NASA Announces Another Commercial Crew Delay
Astronauts will soon launch into space from U.S. soil once again but they’ll have to wait just a few more months. NASA announced a delay of the Commercial Crew Program.
NASA is partnering with private space companies Boeing and SpaceX to launch astronauts to the International Space Station from Florida, a first since the retirement of the space shuttle back in 2011. Uncrewed test launches of both the Boeing Starliner and SpaceX Crew Dragon capsule were expected at the end of this year but NASA says those flights will have to wait until 2019 due to space station scheduling.
Mission managers said as the launch dates get closer, NASA expects more changes to the schedule. “As we get closer to launching human spacecraft from the U.S., we can be more precise in our schedules,” said Phil McAlister, director of Commercial Spaceflight Development at NASA Headquarters. “This allows our technical teams to work efficiently toward the most up-to-date schedules, while allowing us to provide regular updates publicly on the progress of our commercial crew partners.”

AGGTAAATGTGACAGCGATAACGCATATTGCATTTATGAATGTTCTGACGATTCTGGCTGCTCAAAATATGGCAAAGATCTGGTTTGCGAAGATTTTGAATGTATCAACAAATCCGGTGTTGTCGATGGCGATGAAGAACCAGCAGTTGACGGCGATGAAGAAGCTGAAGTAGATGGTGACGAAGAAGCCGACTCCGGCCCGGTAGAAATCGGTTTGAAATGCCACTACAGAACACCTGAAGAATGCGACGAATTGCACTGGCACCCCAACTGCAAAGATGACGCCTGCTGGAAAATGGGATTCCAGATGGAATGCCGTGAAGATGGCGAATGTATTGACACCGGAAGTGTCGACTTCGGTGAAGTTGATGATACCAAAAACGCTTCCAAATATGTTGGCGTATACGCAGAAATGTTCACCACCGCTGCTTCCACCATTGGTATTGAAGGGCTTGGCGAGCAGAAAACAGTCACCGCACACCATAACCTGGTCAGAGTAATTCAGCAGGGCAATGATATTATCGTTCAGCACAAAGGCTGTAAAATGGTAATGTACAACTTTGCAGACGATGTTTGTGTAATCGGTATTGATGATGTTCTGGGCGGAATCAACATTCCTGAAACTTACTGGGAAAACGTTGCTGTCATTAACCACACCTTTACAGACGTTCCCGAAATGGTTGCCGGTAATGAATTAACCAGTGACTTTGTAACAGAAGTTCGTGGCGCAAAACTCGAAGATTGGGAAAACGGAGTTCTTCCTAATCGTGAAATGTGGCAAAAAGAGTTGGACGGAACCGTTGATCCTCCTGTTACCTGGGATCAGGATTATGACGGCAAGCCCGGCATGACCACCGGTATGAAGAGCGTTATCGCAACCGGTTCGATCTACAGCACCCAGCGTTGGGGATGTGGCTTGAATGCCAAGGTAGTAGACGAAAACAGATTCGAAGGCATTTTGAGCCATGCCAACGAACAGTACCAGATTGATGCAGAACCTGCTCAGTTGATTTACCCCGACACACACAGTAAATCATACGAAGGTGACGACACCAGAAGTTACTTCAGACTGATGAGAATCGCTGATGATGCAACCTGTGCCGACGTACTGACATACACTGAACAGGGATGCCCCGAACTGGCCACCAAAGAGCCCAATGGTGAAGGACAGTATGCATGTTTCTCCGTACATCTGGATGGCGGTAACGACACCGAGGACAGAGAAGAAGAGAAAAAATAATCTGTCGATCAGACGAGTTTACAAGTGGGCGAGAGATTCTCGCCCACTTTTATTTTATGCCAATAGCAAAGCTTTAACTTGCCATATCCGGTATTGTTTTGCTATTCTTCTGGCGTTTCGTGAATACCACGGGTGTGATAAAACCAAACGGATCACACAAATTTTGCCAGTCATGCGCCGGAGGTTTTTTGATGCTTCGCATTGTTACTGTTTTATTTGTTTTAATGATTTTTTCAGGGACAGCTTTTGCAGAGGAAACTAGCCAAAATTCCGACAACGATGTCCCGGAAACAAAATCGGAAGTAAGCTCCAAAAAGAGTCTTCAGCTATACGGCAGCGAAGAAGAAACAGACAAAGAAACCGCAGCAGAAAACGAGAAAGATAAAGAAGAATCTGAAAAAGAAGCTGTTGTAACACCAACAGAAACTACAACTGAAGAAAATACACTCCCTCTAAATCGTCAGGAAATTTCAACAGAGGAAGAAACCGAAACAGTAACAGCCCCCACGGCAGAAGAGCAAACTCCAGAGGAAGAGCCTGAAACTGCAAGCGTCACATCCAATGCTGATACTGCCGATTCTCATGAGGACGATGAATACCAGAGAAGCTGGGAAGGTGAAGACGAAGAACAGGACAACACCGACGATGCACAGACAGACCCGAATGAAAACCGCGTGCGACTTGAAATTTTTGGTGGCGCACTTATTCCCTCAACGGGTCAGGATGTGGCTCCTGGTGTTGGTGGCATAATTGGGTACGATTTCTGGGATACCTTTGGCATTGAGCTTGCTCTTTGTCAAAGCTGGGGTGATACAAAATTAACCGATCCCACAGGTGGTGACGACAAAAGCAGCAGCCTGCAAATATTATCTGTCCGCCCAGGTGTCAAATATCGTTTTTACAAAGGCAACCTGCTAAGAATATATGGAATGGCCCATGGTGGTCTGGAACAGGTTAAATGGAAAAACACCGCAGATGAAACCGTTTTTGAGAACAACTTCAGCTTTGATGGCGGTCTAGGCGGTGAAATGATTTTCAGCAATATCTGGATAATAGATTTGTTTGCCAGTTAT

The two companies are finalizing testing and submitting paperwork for the final go-ahead for the flights. “This new process for reporting our schedule is better; nevertheless, launch dates will still have some uncertainty, and we anticipate they may change as we get closer to launch,” McAlister said. “These are new spacecraft, and the engineering teams have a lot of work to do before the systems will be ready to fly.”
Accorded to the latest target test dates, SpaceX will launch an uncrewed Dragon capsule in January, followed by Boeing’s uncrewed mission in March. That will follow with crewed test flights.
For the first crewed test flights, NASA Astronauts Bob Behnken and Doug Hurley are training to fly on the SpaceX Crew Dragon Demo-2 mission in March 2019. NASA Astronauts Eric Boe and Nicole Aunapu Mann, along with Boeing Astronaut Chris Ferguson, are slated for Boeing’s Crew Flight Test targeting June 2019.
Once each company completes its two test flights, uncrewed and crewed, NASA will review the test data before moving forward to operation, long-duration missions to the space station. Those missions are planned for August 2019 and December 2019.
The launch schedule takes into account the readiness of SpaceX and Boeing’s hardware, scheduling of vehicles docked at the International Space Station and availability of the Eastern Range to support rocket launches. NASA said it will update the schedule monthly based on these factors.
The Commercial Crew Program awarded a total of $6.8 billion to the two companies. Since the retirement of the Space Shuttle Program in 2011, NASA relied on Russia to ferry astronauts to the International Space Station.
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